Zac Manchester Engineer, Rocket Scientist, Bass Player

Clubes de Ciencia

I spent the past week with an awesome organization called Clubes de Ciencia teaching university and high school students in Xalapa, a small city in the state of Veracruz in Mexico. My “club” was called ¡3, 2, 1 Despegue! (3, 2, 1, Liftoff!), and we covered the basics of orbit mechanics, spacecraft design, and satelite communication. Two big highlights of the week (in addition to the Mexican food) were listening to signals from a CubeSat and launching a high altitude balloon that eventually topped out at over 103,000 feet! Check out the footage of the launch with great views of the city below:

Article on Starshot in IEEE Spectrum

An article I wrote on Breakthrough Starshot for IEEE Spectrum went online today. I tried to give some insight into the engineering challenges that the project faces without going too deep into technical details. A challenging journey lies ahead and I’m very excited to be a part of it!

Alpha Centauri

KickSat Featured in Nature News

KickSat was featured in an article in Nature News today. Check it out! While it’s unfortunate that KickSat-2 is no longer launching on the OA-5 mission this July, I’m hopeful that we’ll be manifested on another launch within a few months.

KickSat Deployment

Breakthrough Starshot

I am very excited and deeply honored to be part of the Breakthrough Starshot project that was announced this week. It was surreal to be around so many people that I admire and to witness the launch of such a bold and forward-looking journey. Check out all of the Sprites making a cameo on stage!

Starshot Group Photo

If you haven’t heard yet, Starshot is a project with the goal of sending spacecraft to Alpha Centauri, our closest neghboring star system. As currently envisioned, this would involve building a bunch of small super-lightweight spacecraft and pushing them in the right direction with a giant laser until they reach 20% of the speed of light. It would then take about 20 years for the little “nanocraft” to reach Alpha Centauri. You can watch the announcement for the project, which goes into more detail and has some cool videos, at the bottom of this post.

There are, of course, many daunting engineering challenges that will have to be solved to make Starshot happen, including building the biggest laser system ever conceived, developing materials that can survive being shot by that laser without vaporizing, and communicating with the tiny spacecraft over a distance of more than four lightyears. However, all of the fundamental physics checks out. With enough time, ingenuity, and hard work, we can make it to the stars.

Ad Astra!

Quaternion Variational Integrators Paper

I was just notified that my first journal paper, “Quaternion Variational Integrators for Spacecraft Dynamics,” which was accepted for publication in the AIAA Journal of Guidance, Control, and Dynamics back in April of last year, will be appearing in print in the next issue. In the paper I develop special-purpose numerical integration algorithms for simulating spacecraft attitude dynamics. The algorithms are derived by discretizing Hamilton’s Principle (also known as the “Principle of Least Action” or “Principle of Stationary Action”) and have several interesting properties, including long-term energy and momentum conservation (for conservative systems). Here’s a plot from a simulation of a tumbling rigid body comparing the energy drift between the 2nd order midpoint rule, MATLAB’s ODE45 integrator, and the variational integrator in the paper:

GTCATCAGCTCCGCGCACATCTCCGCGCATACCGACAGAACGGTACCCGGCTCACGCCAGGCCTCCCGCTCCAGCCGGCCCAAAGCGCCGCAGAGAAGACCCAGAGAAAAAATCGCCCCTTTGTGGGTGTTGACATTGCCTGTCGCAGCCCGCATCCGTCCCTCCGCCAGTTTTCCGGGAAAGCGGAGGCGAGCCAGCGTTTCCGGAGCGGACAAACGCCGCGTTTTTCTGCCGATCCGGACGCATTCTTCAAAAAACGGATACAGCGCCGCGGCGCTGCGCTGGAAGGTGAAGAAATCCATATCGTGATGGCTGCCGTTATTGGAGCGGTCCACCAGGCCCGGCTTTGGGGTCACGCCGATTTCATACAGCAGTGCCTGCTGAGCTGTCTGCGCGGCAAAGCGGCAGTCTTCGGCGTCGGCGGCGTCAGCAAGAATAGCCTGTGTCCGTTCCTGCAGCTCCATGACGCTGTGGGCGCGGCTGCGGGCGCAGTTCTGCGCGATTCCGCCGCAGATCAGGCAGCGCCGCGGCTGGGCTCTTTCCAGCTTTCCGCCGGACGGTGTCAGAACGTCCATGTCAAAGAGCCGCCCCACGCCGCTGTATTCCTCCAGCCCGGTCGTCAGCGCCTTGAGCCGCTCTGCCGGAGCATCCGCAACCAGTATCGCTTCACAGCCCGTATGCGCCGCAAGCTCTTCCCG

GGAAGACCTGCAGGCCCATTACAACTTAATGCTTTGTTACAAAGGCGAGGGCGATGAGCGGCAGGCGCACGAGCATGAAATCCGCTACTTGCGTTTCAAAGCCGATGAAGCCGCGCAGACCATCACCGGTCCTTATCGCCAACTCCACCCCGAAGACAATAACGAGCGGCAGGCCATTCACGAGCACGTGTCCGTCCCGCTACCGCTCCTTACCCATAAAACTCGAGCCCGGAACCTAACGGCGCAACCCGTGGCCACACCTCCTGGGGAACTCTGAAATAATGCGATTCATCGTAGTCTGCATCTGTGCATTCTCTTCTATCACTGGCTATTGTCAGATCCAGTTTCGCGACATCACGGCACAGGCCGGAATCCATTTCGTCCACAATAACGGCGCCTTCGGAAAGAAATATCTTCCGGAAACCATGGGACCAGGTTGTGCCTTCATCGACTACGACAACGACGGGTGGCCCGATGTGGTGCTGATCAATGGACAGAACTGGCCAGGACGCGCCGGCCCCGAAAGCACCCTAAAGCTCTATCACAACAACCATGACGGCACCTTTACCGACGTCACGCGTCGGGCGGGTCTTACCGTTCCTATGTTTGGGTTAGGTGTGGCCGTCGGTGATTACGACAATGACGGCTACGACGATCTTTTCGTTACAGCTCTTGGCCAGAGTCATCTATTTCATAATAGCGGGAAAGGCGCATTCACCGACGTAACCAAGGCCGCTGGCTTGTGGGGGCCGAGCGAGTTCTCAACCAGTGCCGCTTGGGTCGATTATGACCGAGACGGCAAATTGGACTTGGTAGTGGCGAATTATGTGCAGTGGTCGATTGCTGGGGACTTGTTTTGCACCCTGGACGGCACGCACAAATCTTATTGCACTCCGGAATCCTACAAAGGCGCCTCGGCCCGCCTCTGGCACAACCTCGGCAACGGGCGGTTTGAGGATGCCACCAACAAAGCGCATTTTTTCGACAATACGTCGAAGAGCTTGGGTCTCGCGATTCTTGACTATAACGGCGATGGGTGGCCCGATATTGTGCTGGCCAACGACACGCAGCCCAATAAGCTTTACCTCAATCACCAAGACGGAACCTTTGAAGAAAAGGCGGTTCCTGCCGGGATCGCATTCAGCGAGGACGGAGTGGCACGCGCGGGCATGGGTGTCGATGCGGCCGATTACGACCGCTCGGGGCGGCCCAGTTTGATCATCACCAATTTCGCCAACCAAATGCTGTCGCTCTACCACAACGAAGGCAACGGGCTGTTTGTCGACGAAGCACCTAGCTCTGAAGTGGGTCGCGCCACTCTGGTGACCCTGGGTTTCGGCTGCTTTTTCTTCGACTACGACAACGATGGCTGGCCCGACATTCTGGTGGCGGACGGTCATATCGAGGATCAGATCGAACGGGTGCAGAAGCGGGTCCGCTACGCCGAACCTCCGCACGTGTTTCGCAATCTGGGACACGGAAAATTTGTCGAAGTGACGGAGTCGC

If you’re still with me after all of that jargon, you can check out the paper on the journal’s website or download a preprint here. I’m also posting MATLAB implementations of the integrators and some demos on GitHub.

AIAA SciTech 2016 Plenary

I was recently invited to speak on a panel as part of the plenary series at the 2016 AIAA SciTech conference in San Diego. The topic of the discussion was, “Lessons learned from a half century of innovation in aerospace technology.” It was a huge honor to be on stage with former Apollo astronaut Bill Anders, who flew around the moon on Apollo 8 and took the famous “Earthrise” picture.

I tried to bring a positive perspective on where new technologies are taking the aerospace industry, including the rise of small satellite startups and the faster pace of design iteration enabled by CAD software and rapid prototyping tools. Here’s a video of the discussion:

KickSat-2 Deployment Test

Here’s a test of the new deployment mechanism on KickSat-2, which was developed to meet more stringent safety requirements. On KickSat-1, the mechanism was triggered by a single burn wire. On KickSat-2, we have two “inhibits” triggered by two independent burn wire circuits. The primary inhibit is a nylon screw that is threaded through the entire assembly. The secondary inhibit is a monofilament tie-down that is secured to the main spacecraft structure. Both the primary and secondary inhibits must be cut in order to trigger deployment. During the mission, the secondary tie-down would be cut first, followed by the primary. The following video shows the opposite - the nylon screw is cut first, followed by the tie-down - to demonstrate that everything works as it should.

Ph.D. Dissertation

My Ph.D. dissertation just came in from the printer. It documents a lot of my work on KickSat over the past four or five years, along with some stuff on variational integrators, feedback control for flat spin recovery, and spacecraft inertia estimation. You can read the PDF here if you’re interested.

Thanks to everyone at Cornell and NASA Ames who helped me along the way!